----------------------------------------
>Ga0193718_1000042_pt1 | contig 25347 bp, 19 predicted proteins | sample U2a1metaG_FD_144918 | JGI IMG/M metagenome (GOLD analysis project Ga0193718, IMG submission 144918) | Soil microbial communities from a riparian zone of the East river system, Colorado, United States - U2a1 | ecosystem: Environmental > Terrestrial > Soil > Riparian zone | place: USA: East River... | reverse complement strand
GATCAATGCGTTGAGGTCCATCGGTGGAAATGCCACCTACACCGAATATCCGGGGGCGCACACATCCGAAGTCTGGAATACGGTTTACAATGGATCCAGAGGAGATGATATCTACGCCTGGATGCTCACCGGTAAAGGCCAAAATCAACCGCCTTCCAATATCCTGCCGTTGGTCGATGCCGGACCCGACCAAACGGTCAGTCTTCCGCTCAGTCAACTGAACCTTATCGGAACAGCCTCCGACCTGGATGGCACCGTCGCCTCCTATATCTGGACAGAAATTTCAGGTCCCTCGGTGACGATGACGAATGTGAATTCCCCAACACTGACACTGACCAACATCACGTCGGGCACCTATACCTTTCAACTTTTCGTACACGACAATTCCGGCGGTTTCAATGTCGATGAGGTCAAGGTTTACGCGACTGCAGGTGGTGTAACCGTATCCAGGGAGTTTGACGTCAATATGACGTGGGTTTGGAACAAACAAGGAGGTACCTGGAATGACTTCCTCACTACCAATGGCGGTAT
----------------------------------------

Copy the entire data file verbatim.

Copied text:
>Ga0193718_1000042_pt1 | contig 25347 bp, 19 predicted proteins | sample U2a1metaG_FD_144918 | JGI IMG/M metagenome (GOLD analysis project Ga0193718, IMG submission 144918) | Soil microbial communities from a riparian zone of the East river system, Colorado, United States - U2a1 | ecosystem: Environmental > Terrestrial > Soil > Riparian zone | place: USA: East River... | reverse complement strand
GATCAATGCGTTGAGGTCCATCGGTGGAAATGCCACCTACACCGAATATCCGGGGGCGCACACATCCGAAGTCTGGAATACGGTTTACAATGGATCCAGAGGAGATGATATCTACGCCTGGATGCTCACCGGTAAAGGCCAAAATCAACCGCCTTCCAATATCCTGCCGTTGGTCGATGCCGGACCCGACCAAACGGTCAGTCTTCCGCTCAGTCAACTGAACCTTATCGGAACAGCCTCCGACCTGGATGGCACCGTCGCCTCCTATATCTGGACAGAAATTTCAGGTCCCTCGGTGACGATGACGAATGTGAATTCCCCAACACTGACACTGACCAACATCACGTCGGGCACCTATACCTTTCAACTTTTCGTACACGACAATTCCGGCGGTTTCAATGTCGATGAGGTCAAGGTTTACGCGACTGCAGGTGGTGTAACCGTATCCAGGGAGTTTGACGTCAATATGACGTGGGTTTGGAACAAACAAGGAGGTACCTGGAATGACTTCCTCACTACCAATGGCGGTAT